Quote: When an author mentions another book, check the exact reference and make a note of it. By doing so, you will have a list of all the relevant sources for a book when you are done reading it. Then, research this constellation of books. It is unlikely all the sources on the list will seem interesting to you. Sometimes, only a short passage of the source was relevant to the book you just read. But other times, you will discover a book that genuinely piques your curiosity. Add this book to your antilibrary.

Extracting content from subject matter experts

Have you ever interviewed a subject matter expert who is not the greatest at sharing their knowledge with you in a way that makes sense? For various reasons, it can be difficult to do so. I know I’ve been challenged to get answers out of experts when deadlines are looming. Mindy Zissman at MarketingProfs wrote an article about six ways to extract content from subject matter experts. Her tips include:

  • Booking an Abstract Day (a scheduled date and time to ask questions and get content ideas)
  • Reuse one of their presentations
  • Jump on one of their scheduled client calls
  • Do background research before talking to the expert
  • Ask the expert to record their answers
  • Do a writing workshop lunch and learn

Creating a landing page

There is a lot of information on landing pages to be found online. For those who don’t know, a landing page is a page on your website (or on its own) where you offer something interesting and valuable (e.g., white paper, ebook, newsletter) to visitors in exchange for their email address. CJ Chilvers wrote an interesting post on lessons learned about writing landing pages, which are described briefly below:

  • Remember the basics of what the landing page is about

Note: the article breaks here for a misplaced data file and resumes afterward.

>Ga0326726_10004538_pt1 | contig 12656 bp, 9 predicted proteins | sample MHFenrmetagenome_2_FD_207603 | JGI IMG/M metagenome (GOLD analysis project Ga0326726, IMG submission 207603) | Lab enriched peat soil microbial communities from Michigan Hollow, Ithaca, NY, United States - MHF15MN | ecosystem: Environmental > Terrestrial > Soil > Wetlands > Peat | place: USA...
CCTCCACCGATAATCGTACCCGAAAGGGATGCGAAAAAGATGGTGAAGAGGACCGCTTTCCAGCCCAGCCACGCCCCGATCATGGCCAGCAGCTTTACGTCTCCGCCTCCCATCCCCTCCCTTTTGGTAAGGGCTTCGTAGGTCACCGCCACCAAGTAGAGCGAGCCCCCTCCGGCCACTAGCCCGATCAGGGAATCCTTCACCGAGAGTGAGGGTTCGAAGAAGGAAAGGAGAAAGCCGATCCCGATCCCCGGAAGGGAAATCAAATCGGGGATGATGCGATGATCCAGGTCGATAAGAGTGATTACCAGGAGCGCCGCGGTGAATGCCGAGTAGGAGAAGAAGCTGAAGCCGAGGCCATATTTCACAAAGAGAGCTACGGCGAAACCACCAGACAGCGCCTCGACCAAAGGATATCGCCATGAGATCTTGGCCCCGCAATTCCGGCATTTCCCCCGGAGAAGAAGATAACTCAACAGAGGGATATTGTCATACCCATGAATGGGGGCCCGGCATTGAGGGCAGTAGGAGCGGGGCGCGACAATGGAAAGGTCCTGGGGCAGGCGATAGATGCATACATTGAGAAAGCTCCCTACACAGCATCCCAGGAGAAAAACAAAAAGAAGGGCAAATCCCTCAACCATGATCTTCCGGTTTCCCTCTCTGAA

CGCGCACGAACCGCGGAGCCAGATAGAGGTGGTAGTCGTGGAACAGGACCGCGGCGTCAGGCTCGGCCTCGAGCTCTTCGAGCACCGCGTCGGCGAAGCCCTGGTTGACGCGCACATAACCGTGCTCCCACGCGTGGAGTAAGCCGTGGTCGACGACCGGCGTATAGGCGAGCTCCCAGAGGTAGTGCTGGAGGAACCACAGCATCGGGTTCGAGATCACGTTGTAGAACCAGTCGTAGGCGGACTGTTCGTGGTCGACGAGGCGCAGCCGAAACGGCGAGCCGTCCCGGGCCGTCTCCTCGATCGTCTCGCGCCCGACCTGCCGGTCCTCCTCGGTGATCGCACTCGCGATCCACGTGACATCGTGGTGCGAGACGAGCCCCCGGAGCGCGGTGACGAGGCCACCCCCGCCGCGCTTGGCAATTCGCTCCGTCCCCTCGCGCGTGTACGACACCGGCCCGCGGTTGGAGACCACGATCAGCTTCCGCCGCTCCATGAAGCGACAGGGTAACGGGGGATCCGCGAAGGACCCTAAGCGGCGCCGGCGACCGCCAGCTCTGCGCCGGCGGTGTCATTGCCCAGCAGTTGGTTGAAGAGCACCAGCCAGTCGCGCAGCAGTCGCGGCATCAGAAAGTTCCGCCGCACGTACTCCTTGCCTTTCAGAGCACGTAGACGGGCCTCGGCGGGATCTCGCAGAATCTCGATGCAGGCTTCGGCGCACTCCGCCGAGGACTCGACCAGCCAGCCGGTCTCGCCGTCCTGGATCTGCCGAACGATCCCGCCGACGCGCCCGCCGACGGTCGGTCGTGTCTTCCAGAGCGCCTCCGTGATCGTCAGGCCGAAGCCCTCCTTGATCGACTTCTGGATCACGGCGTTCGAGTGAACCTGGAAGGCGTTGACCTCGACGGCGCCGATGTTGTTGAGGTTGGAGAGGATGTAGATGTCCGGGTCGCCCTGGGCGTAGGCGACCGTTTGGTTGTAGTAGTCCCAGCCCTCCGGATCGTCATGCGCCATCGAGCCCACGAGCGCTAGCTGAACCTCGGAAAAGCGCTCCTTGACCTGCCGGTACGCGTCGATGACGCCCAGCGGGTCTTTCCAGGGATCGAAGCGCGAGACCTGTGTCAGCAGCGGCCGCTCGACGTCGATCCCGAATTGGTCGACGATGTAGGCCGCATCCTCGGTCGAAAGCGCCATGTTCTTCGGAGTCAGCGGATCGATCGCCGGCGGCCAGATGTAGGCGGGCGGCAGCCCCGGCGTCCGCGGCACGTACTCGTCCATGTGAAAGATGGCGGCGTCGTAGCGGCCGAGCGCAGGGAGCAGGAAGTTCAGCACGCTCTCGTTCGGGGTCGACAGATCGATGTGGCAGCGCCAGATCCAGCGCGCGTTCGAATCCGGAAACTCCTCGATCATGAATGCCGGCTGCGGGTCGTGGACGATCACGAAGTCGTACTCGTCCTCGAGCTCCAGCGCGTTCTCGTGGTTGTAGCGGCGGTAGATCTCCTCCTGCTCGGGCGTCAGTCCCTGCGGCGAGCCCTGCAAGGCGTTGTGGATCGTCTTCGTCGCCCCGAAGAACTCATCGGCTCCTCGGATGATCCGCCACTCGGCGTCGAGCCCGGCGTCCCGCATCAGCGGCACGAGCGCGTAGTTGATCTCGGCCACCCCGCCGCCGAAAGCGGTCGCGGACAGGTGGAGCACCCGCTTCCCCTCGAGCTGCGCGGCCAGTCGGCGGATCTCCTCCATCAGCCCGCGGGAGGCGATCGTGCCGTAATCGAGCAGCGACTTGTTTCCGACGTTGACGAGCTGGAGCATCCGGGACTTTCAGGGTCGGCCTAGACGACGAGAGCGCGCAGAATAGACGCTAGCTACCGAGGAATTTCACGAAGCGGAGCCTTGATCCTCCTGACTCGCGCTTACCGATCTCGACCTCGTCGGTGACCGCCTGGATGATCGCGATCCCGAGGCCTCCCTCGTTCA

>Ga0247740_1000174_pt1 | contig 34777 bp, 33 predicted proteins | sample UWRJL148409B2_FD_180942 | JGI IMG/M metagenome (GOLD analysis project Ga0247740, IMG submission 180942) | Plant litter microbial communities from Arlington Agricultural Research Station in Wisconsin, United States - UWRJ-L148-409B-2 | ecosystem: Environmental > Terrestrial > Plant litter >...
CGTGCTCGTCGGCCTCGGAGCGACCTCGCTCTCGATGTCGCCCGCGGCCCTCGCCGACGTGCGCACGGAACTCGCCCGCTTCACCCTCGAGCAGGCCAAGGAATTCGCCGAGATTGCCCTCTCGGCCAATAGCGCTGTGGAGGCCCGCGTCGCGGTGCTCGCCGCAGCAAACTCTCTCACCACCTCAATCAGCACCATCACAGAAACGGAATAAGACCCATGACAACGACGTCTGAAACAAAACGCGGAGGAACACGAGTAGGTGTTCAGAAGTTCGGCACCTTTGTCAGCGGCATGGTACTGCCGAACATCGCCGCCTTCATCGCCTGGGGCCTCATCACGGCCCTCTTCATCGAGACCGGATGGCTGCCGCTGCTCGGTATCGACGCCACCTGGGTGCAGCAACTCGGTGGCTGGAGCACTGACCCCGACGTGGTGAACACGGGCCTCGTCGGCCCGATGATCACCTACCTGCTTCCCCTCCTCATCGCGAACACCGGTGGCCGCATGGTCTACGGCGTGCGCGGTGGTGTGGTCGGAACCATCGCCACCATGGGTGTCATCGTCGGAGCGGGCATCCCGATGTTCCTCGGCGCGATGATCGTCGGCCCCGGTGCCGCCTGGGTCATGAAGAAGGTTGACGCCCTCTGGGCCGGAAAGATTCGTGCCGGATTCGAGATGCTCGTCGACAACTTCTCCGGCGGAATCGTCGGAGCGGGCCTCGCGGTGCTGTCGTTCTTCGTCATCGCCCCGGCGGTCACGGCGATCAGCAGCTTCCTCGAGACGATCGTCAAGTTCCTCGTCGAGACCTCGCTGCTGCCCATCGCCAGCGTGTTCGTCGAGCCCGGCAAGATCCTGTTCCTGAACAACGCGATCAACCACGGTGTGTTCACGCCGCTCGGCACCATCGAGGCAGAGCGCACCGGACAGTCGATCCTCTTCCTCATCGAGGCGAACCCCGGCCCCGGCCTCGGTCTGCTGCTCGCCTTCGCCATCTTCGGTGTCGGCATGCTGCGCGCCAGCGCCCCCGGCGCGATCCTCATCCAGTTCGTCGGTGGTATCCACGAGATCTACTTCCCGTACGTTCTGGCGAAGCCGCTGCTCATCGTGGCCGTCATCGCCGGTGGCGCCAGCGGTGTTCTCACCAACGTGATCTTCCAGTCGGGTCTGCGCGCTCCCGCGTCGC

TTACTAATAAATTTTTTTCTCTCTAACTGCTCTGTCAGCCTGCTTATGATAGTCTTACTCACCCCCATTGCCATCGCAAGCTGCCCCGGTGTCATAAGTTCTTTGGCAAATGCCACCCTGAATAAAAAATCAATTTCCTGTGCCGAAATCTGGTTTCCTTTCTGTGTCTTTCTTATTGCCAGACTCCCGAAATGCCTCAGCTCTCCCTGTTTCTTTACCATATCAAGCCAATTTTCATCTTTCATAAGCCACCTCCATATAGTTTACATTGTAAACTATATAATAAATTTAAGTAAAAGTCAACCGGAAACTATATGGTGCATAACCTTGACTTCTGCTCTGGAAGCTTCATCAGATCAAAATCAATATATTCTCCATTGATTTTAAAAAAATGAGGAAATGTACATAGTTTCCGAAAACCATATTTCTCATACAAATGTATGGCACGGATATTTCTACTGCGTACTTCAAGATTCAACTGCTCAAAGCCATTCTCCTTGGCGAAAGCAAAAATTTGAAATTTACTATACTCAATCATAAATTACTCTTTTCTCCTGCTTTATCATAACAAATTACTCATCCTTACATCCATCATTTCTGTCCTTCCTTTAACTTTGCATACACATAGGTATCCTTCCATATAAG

• Focus on benefits over features
  • Think in 5 second intervals of what is being read
  • Focus on one action you want from the visitor
  • Everything is a trade-off – something you add / leave out will drive visitors away
  • Every page on your website is a landing page
  • Focus on customers first
  • Test everything
  • Be diplomatic with other members of your team

Creating a marketing plan for your small business

A marketing plan will help you to know more about your customers and how to reach them so they business with you. Matt Gladstone at Flocksy wrote a great article on marketing plan tips for small businesses. He suggested the following five steps for creating your own marketing plan:

  • Create and focus on your goals and objectives
  • Define your target audience
  • Do your research
  • Effectively and efficiently execute your plan
  • Plan a timeline and budget

Check out my blog posts on creating a marketing plan:

Thoughts on writing

Morgan Housel, a partner at Collaborative Fund, wrote a few of his thoughts on writing. This one stood out to me:

Good ideas are easy to write, bad ideas are hard. Difficulty is a quality signal, and writer’s block usually indicates more about your ideas than your writing.

What I wrote

Here’s an article I wrote for Digital Privacy News: Saskatchewan Law Against Domestic Violence Raises Privacy Concerns.

What I read

Here’s a great quote I read from Barbara Tuchman (source: The Book, Bulletin of the American Academy of Arts and Sciences, Vol. 34, No. 2 (Nov. 1980)) on the power of books:

“Books are the carriers of civilization. Without books, history is silent, literature dumb, science crippled, thought and speculation at a standstill. Without books, the development of civilization would have been impossible. They are engines of change (as the poet said), windows on the world and lighthouses erected in the sea of time. They are companions, teachers, magicians, bankers of the treasures of the mind. Books are humanity in print.”

What I watched

I’ve just finished watching the first season of Neil Gaiman’s American Gods. I read the book (and recommend it) many years ago, so I was pleasantly surprised by how much I did not remember about the story. I was able to enjoy it with fresh eyes, and I’m looking forward to watching season 2. And with season 3 here, I can catch up and watch it in “real time” instead of binging.

What I listened to